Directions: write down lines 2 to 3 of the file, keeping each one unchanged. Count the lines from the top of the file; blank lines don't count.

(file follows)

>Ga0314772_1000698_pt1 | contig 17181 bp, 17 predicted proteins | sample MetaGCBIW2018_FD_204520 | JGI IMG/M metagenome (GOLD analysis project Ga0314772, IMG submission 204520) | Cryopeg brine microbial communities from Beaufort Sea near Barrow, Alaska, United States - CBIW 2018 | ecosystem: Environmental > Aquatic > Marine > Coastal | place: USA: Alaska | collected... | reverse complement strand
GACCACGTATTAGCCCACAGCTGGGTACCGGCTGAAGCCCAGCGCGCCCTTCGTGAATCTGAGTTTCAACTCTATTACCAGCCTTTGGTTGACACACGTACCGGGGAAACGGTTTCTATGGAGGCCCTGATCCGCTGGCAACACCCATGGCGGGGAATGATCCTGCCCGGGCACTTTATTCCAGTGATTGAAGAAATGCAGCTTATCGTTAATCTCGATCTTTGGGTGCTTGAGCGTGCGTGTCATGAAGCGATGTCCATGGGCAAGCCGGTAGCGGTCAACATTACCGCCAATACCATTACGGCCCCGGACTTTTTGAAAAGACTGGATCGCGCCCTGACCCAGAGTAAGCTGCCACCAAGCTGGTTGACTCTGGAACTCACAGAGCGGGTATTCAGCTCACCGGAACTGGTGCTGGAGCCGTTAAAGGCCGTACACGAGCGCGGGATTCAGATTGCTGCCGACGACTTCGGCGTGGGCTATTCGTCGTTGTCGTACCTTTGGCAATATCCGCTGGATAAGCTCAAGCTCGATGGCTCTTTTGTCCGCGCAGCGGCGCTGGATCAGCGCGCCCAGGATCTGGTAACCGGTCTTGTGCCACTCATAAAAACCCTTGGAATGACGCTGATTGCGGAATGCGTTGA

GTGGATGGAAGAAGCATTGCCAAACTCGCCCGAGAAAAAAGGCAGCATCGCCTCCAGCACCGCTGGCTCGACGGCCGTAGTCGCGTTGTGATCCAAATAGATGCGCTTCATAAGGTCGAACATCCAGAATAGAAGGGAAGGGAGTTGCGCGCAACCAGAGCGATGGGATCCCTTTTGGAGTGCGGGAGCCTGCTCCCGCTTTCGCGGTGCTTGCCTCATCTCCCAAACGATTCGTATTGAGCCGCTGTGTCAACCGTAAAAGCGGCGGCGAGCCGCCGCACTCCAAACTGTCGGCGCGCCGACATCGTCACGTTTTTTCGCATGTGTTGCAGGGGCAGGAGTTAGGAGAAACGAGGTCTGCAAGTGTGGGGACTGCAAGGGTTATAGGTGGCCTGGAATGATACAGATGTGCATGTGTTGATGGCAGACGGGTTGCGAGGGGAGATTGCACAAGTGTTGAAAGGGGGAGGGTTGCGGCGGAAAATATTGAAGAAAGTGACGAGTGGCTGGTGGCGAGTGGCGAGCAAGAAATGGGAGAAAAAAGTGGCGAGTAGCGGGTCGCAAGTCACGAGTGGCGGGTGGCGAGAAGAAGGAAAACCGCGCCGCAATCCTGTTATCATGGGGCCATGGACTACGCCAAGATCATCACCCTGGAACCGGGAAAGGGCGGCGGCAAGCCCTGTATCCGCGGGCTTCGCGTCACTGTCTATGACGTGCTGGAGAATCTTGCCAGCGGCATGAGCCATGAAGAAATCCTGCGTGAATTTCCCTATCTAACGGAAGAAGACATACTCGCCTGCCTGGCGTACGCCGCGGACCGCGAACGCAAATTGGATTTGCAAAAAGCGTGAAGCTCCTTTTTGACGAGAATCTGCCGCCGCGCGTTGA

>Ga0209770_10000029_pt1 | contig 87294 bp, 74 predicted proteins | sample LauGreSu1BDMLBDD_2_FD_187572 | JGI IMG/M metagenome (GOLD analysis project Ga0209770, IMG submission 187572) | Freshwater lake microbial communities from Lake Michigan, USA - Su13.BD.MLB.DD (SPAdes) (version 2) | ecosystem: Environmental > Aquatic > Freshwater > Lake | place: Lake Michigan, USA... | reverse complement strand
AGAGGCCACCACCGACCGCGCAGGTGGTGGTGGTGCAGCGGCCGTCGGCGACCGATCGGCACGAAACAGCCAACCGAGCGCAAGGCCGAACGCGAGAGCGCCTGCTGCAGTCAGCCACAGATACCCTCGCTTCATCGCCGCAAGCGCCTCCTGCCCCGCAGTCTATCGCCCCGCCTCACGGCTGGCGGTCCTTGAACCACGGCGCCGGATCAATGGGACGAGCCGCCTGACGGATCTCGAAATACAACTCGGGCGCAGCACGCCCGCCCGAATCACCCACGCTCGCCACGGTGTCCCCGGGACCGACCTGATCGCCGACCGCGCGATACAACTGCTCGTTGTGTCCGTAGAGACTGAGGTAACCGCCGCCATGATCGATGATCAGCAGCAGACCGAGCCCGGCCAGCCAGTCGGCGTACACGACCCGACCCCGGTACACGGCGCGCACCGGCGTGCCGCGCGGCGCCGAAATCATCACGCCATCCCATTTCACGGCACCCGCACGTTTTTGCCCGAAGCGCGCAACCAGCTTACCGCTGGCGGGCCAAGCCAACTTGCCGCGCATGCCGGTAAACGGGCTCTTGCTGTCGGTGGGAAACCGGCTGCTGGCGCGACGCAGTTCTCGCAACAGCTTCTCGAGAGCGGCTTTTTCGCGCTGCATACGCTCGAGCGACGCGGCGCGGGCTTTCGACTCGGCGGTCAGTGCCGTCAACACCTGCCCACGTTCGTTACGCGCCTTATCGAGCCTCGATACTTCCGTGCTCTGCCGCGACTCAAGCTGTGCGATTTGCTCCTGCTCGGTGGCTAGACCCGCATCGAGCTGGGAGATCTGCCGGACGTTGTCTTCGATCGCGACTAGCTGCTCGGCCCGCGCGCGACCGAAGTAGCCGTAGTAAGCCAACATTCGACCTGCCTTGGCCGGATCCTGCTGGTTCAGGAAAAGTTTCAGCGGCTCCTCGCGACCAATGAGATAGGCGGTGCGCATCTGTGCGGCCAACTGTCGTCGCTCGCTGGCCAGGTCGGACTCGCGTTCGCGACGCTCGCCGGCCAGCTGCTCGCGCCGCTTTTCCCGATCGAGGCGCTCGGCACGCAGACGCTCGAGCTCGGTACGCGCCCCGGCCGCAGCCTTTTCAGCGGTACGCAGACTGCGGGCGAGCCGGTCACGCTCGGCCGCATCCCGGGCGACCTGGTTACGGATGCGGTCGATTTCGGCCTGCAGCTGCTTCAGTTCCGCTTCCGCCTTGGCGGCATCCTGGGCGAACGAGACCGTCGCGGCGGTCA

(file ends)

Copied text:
GACCACGTATTAGCCCACAGCTGGGTACCGGCTGAAGCCCAGCGCGCCCTTCGTGAATCTGAGTTTCAACTCTATTACCAGCCTTTGGTTGACACACGTACCGGGGAAACGGTTTCTATGGAGGCCCTGATCCGCTGGCAACACCCATGGCGGGGAATGATCCTGCCCGGGCACTTTATTCCAGTGATTGAAGAAATGCAGCTTATCGTTAATCTCGATCTTTGGGTGCTTGAGCGTGCGTGTCATGAAGCGATGTCCATGGGCAAGCCGGTAGCGGTCAACATTACCGCCAATACCATTACGGCCCCGGACTTTTTGAAAAGACTGGATCGCGCCCTGACCCAGAGTAAGCTGCCACCAAGCTGGTTGACTCTGGAACTCACAGAGCGGGTATTCAGCTCACCGGAACTGGTGCTGGAGCCGTTAAAGGCCGTACACGAGCGCGGGATTCAGATTGCTGCCGACGACTTCGGCGTGGGCTATTCGTCGTTGTCGTACCTTTGGCAATATCCGCTGGATAAGCTCAAGCTCGATGGCTCTTTTGTCCGCGCAGCGGCGCTGGATCAGCGCGCCCAGGATCTGGTAACCGGTCTTGTGCCACTCATAAAAACCCTTGGAATGACGCTGATTGCGGAATGCGTTGA

GTGGATGGAAGAAGCATTGCCAAACTCGCCCGAGAAAAAAGGCAGCATCGCCTCCAGCACCGCTGGCTCGACGGCCGTAGTCGCGTTGTGATCCAAATAGATGCGCTTCATAAGGTCGAACATCCAGAATAGAAGGGAAGGGAGTTGCGCGCAACCAGAGCGATGGGATCCCTTTTGGAGTGCGGGAGCCTGCTCCCGCTTTCGCGGTGCTTGCCTCATCTCCCAAACGATTCGTATTGAGCCGCTGTGTCAACCGTAAAAGCGGCGGCGAGCCGCCGCACTCCAAACTGTCGGCGCGCCGACATCGTCACGTTTTTTCGCATGTGTTGCAGGGGCAGGAGTTAGGAGAAACGAGGTCTGCAAGTGTGGGGACTGCAAGGGTTATAGGTGGCCTGGAATGATACAGATGTGCATGTGTTGATGGCAGACGGGTTGCGAGGGGAGATTGCACAAGTGTTGAAAGGGGGAGGGTTGCGGCGGAAAATATTGAAGAAAGTGACGAGTGGCTGGTGGCGAGTGGCGAGCAAGAAATGGGAGAAAAAAGTGGCGAGTAGCGGGTCGCAAGTCACGAGTGGCGGGTGGCGAGAAGAAGGAAAACCGCGCCGCAATCCTGTTATCATGGGGCCATGGACTACGCCAAGATCATCACCCTGGAACCGGGAAAGGGCGGCGGCAAGCCCTGTATCCGCGGGCTTCGCGTCACTGTCTATGACGTGCTGGAGAATCTTGCCAGCGGCATGAGCCATGAAGAAATCCTGCGTGAATTTCCCTATCTAACGGAAGAAGACATACTCGCCTGCCTGGCGTACGCCGCGGACCGCGAACGCAAATTGGATTTGCAAAAAGCGTGAAGCTCCTTTTTGACGAGAATCTGCCGCCGCGCGTTGA